Lacy mounds of flat, greenish-brown leaves stand out in the cacophony of intertidal life. This is rockweed (Fucus gardneri), another brown alga that is widespread from Alaska to California. The mature tips puff up and act as a float–and as the nursery where sperm and eggs develop before being released to find one another in the water. These tips are edible, and were called “Indian popcorn” by settler because local tribes liked to eat them dried. Other sources recommend eating them young (either fresh or blanched); but always in moderation.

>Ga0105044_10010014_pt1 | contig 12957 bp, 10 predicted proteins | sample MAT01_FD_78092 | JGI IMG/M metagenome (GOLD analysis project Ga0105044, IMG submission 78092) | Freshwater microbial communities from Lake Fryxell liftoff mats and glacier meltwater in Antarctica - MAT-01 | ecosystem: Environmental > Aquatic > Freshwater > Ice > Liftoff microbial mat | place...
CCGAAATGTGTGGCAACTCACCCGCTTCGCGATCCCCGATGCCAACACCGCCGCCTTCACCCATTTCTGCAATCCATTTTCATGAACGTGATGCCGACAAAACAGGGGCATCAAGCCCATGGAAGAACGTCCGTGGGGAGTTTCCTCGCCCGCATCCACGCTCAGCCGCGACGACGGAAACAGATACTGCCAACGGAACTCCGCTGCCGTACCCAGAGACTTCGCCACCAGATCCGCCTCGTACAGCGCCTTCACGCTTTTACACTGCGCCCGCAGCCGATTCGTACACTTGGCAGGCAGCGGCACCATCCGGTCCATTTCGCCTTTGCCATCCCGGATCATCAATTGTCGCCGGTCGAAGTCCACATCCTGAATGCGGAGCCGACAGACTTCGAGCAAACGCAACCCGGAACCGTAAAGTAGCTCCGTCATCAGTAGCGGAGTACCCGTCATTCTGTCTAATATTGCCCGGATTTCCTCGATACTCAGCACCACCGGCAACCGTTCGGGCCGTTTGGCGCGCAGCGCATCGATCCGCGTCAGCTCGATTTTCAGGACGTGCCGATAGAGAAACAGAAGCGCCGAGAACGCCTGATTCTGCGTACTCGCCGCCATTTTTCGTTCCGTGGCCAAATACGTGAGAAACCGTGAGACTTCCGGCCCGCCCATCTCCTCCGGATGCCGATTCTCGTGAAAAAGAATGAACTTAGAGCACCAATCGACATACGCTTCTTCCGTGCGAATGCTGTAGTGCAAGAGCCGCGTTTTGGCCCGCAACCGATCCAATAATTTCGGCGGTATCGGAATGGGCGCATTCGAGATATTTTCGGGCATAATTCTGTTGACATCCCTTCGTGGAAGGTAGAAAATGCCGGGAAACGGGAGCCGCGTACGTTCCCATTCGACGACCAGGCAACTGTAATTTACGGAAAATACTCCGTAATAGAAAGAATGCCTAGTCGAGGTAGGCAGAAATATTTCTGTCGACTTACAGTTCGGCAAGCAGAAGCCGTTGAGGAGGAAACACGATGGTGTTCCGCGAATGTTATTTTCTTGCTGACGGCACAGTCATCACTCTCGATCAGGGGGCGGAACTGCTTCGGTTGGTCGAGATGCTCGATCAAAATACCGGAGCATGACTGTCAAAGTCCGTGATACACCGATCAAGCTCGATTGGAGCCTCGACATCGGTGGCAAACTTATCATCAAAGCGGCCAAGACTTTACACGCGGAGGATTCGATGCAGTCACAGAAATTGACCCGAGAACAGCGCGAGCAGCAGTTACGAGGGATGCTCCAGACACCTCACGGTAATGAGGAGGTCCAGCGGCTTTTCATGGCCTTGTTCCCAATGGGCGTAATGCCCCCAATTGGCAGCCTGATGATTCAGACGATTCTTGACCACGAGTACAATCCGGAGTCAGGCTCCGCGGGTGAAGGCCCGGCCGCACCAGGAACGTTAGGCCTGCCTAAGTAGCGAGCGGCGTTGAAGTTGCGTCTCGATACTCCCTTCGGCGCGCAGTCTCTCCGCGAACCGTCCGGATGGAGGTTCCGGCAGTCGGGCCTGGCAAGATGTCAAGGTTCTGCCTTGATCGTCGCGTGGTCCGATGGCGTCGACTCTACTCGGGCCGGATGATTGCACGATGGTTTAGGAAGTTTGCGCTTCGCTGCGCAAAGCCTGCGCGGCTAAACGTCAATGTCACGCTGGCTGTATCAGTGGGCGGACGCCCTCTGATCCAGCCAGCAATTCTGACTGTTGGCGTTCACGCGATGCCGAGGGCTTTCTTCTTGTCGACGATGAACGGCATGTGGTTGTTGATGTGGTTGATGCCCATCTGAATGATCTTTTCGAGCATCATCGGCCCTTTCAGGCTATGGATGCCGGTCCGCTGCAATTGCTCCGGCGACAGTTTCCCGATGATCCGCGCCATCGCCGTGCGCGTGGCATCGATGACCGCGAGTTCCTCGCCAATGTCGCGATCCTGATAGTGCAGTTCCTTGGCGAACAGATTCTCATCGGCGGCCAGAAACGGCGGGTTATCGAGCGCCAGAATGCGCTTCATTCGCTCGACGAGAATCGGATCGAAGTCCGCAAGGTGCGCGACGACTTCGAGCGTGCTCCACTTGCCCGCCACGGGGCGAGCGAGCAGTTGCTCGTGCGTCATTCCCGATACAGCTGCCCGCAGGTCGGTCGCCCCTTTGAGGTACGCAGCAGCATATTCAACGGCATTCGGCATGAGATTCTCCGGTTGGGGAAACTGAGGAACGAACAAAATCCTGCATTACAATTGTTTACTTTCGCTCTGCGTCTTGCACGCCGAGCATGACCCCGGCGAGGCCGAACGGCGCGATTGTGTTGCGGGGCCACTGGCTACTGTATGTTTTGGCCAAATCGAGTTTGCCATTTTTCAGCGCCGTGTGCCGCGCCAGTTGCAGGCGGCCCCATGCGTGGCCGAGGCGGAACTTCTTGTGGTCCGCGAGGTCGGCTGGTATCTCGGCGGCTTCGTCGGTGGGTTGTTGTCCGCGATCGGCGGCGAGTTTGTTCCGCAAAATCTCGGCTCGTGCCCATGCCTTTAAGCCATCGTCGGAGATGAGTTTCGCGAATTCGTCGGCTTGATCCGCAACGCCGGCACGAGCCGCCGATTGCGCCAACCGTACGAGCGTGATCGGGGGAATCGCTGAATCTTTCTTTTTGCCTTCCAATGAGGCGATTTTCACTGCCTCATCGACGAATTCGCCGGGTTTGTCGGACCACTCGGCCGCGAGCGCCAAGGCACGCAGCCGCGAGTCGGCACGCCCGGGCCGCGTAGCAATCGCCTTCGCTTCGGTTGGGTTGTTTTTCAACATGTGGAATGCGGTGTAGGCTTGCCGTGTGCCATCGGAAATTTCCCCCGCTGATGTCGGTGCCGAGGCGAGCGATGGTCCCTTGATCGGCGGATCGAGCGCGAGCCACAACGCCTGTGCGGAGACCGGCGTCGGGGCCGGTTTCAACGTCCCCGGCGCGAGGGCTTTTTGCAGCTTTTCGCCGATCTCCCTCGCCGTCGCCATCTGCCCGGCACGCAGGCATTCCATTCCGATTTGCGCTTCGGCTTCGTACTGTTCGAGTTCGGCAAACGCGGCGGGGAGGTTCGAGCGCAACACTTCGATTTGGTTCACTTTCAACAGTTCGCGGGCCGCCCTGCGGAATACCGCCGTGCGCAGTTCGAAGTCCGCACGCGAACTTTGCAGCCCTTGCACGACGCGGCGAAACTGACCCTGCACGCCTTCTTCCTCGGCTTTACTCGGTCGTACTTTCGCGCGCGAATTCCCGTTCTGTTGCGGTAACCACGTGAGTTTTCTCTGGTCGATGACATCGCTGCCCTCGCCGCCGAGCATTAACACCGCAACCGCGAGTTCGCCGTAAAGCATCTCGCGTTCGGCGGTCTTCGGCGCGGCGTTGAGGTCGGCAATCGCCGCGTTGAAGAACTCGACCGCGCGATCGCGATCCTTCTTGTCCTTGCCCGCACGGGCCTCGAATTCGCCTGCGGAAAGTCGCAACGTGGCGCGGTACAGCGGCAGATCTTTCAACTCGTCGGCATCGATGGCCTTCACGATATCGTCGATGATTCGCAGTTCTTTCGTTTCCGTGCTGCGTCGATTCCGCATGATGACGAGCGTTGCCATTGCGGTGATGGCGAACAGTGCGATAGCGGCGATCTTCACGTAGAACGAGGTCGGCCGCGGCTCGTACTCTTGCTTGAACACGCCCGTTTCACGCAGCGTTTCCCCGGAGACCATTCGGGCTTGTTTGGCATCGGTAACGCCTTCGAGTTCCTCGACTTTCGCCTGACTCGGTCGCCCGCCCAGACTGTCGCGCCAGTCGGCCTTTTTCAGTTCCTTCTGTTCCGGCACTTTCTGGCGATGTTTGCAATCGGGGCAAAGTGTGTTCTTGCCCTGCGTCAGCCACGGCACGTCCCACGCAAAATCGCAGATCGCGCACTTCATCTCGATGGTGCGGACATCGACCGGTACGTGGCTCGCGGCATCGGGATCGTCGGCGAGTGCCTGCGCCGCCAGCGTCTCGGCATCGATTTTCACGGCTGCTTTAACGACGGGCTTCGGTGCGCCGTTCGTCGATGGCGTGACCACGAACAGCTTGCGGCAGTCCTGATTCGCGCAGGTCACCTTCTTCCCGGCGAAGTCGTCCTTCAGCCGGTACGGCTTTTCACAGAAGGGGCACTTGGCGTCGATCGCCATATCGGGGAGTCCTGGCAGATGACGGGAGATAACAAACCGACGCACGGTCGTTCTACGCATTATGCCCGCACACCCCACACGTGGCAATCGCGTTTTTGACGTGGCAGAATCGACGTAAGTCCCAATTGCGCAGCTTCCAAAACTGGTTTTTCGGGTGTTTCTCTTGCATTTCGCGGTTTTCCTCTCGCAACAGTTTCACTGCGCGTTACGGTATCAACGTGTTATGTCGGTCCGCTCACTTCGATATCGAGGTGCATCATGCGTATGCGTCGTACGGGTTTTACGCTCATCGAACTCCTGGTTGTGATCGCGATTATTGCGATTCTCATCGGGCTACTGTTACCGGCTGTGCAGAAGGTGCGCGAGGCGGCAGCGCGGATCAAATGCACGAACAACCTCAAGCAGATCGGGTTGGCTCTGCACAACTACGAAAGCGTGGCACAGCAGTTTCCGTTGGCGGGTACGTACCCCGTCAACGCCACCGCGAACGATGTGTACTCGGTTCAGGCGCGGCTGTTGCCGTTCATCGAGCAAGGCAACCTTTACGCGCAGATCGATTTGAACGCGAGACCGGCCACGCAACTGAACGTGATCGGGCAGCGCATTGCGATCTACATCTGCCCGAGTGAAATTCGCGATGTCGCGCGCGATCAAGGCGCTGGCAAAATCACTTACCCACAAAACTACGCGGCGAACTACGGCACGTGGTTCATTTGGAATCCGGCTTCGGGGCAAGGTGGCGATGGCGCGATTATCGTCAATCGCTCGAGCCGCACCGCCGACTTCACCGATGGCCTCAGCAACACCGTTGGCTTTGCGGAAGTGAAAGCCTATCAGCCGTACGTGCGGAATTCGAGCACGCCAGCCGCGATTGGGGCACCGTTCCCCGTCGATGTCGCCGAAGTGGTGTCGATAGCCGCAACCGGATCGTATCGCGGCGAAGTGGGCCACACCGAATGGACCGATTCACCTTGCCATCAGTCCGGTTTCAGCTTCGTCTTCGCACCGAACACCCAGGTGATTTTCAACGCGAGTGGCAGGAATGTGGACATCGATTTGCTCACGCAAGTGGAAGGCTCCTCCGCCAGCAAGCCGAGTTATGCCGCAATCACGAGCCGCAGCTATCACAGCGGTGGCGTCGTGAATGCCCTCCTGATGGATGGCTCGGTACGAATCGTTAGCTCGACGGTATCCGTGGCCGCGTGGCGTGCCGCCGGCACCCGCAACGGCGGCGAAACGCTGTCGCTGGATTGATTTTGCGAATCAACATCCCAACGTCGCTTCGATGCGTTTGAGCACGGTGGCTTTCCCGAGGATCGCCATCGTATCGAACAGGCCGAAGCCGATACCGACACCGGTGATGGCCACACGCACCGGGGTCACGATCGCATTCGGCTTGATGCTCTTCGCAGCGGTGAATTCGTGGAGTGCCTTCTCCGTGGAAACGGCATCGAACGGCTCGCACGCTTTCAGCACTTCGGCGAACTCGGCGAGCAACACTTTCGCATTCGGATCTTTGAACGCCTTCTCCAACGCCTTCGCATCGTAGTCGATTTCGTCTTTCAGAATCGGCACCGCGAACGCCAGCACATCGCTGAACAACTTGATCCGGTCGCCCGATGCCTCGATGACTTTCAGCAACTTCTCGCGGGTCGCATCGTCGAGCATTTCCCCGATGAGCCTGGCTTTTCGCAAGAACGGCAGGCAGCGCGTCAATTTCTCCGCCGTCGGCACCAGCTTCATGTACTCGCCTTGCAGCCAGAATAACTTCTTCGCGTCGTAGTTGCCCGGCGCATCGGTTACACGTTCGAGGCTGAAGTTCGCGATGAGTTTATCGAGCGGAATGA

Other names for rockweed include bladderwrack and popweed. It has several lookalikes (F. spiralis, Hesperophycus californicus and Pelvetiopsis limitata), but rockweed can be identified by the central midrib running down each hairless, mitten-shaped leaf.